Proxy design pattern is also known as surrogate design pattern.

Check list :
Identify the leverage or “aspect” that is best implemented as a wrapper or surrogate.
Define an interface that will make the proxy and the original component interchangeable.
Consider defining a Factory that can encapsulate the decision of whether a proxy or original object is desirable.
The wrapper class holds a pointer to the real class and implements the interface.
The pointer may be initialized at construction, or on first use.
Each wrapper method contributes its leverage, and delegates to the wrappee object.

Rules of thumb :
Adapter provides a different interface to its subject. Proxy provides the same interface. Decorator provides an enhanced interface.
Decorator and Proxy have different purposes but similar structures. Both describe how to provide a level of indirection to another object, and the implementations keep a reference to the object to which they forward requests.

Template Method Design Pattern

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Example Code Briefings : Template Method Fruit Juice extraction example defines a recipe (with exact steps and quantity) to prepare the drink which is kept in the extract class. However the flavor of the fruit Juice can be changed by it subclasses by overriding (which is defined as hooks/abstractor in parent abstract class).

Intent:
Define the skeleton of an algorithm in an operation, deferring some steps to client subclasses. Template Method lets subclasses redefine certain steps of an algorithm without changing the algorithm’s structure.
Base class declares algorithm ‘placeholders’, and derived classes implement the placeholders.

Problem:
Two different components have significant similarities, but demonstrate no reuse of common interface or implementation. If a change common to both components becomes necessary, duplicate effort must be expended.

Definition:
Template method design pattern is to define an algorithm as skeleton of operations and leave the details to be implemented by the child classes. The overall structure and sequence of the algorithm is preserved by the parent class.
The component designer decides which steps of an algorithm are invariant (or standard), and which are variant (or customizable). The invariant steps are implemented in an abstract base class, while the variant steps are either given a default implementation, or no implementation at all. The variant steps represent “hooks”, or “placeholders”, that can, or must, be supplied by the component’s client in a concrete derived class.

The component designer mandates the required steps of an algorithm, and the ordering of the steps, but allows the component client to extend or replace some number of these steps.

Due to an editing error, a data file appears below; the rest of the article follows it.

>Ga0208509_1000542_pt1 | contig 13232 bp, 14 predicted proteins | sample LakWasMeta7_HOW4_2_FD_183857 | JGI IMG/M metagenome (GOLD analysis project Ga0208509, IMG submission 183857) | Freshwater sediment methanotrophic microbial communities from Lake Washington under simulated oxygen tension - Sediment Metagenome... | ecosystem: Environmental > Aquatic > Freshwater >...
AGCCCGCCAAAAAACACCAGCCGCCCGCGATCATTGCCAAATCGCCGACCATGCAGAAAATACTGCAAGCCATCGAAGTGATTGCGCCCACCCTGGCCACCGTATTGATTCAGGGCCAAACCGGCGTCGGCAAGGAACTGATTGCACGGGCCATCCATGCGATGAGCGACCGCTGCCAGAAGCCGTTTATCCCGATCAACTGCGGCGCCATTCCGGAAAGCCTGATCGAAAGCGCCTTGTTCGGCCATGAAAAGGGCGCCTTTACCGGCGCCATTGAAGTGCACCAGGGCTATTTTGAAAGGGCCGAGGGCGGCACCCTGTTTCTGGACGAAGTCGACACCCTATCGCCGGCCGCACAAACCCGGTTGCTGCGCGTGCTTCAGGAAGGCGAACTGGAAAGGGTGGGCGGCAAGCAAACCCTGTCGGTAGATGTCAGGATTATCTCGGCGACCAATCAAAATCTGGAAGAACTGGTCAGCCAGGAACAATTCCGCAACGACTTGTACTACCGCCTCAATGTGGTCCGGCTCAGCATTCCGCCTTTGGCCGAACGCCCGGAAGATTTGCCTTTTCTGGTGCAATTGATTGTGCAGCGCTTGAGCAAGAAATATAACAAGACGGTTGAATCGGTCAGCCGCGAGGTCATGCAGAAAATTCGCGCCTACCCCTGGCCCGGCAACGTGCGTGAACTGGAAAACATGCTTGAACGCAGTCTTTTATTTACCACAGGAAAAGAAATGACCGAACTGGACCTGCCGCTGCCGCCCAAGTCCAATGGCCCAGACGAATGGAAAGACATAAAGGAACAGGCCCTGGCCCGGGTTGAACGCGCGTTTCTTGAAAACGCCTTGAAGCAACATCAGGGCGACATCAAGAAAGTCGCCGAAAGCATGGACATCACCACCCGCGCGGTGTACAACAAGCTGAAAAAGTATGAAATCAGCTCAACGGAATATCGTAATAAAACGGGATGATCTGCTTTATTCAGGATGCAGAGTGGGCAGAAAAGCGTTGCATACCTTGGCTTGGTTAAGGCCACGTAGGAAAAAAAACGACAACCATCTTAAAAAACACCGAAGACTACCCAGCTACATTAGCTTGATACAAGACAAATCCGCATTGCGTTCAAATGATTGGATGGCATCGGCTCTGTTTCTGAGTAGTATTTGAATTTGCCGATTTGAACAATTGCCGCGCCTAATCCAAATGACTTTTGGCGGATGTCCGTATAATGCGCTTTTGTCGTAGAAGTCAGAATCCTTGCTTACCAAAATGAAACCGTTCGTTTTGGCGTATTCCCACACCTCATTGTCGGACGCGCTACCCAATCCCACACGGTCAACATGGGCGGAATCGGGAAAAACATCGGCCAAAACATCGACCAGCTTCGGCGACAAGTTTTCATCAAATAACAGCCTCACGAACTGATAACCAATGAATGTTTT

Template Method is used prominently in frameworks. Each framework implements the invariant pieces of a domain’s architecture, and defines “placeholders” for all necessary or interesting client customization options. In so doing, the framework becomes the “center of the universe”, and the client customizations are simply “the third rock from the sun”. This inverted control structure has been affectionately labelled “the Hollywood principle” – “don’t call us, we’ll call you”.

Template Method scheme

Structure:
Template Method scheme
The implementation of template_method() is: call step_one(), call step_two(), and call step_three(). step_two() is a “hook” method – a placeholder. It is declared in the base class, and then defined in derived classes. Frameworks (large scale reuse infrastructures) use Template Method a lot. All reusable code is defined in the framework’s base classes, and then clients of the framework are free to define customizations by creating derived classes as needed.

Example:
Daily routine of a worker.

Template Method example

Rules of thumb:
Strategy is like Template Method except in its granularity.
Template Method uses inheritance to vary part of an algorithm. Strategy uses delegation to vary the entire algorithm.
Strategy modifies the logic of individual objects. Template Method modifies the logic of an entire class.
Factory Method is a specialization of Template Method.

Composite Design Pattern

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Intent:
Compose objects into tree structures to represent whole-part hierarchies. Composite lets clients treat individual objects and compositions of objects uniformly.
Recursive composition
“Directories contain entries, each of which could be a directory.”
1-to-many “has a” up the “is a” hierarchy

What is Whole-part Hierarchy :
A system consists of subsystems or components. Components can further be divided into smaller components. Further smaller components can be divided into smaller elements. This is a part-whole hierarchy.
 
Problem:
Application needs to manipulate a hierarchical collection of “primitive” and “composite” objects. Processing of a primitive object is handled one way, and processing of a composite object is handled differently. Having to query the “type” of each object before attempting to process it is not desirable.
 

Tree for Composite
When we get a recursive structure the obvious choice for implementation is a tree. In composite design pattern, the part-whole hierarchy can be represented as a tree. Leaves (end nodes) of a tree being the primitive elements and the tree being the composite structure.
 composite1
 
Uml Design for Composite Pattern

Component: (structure)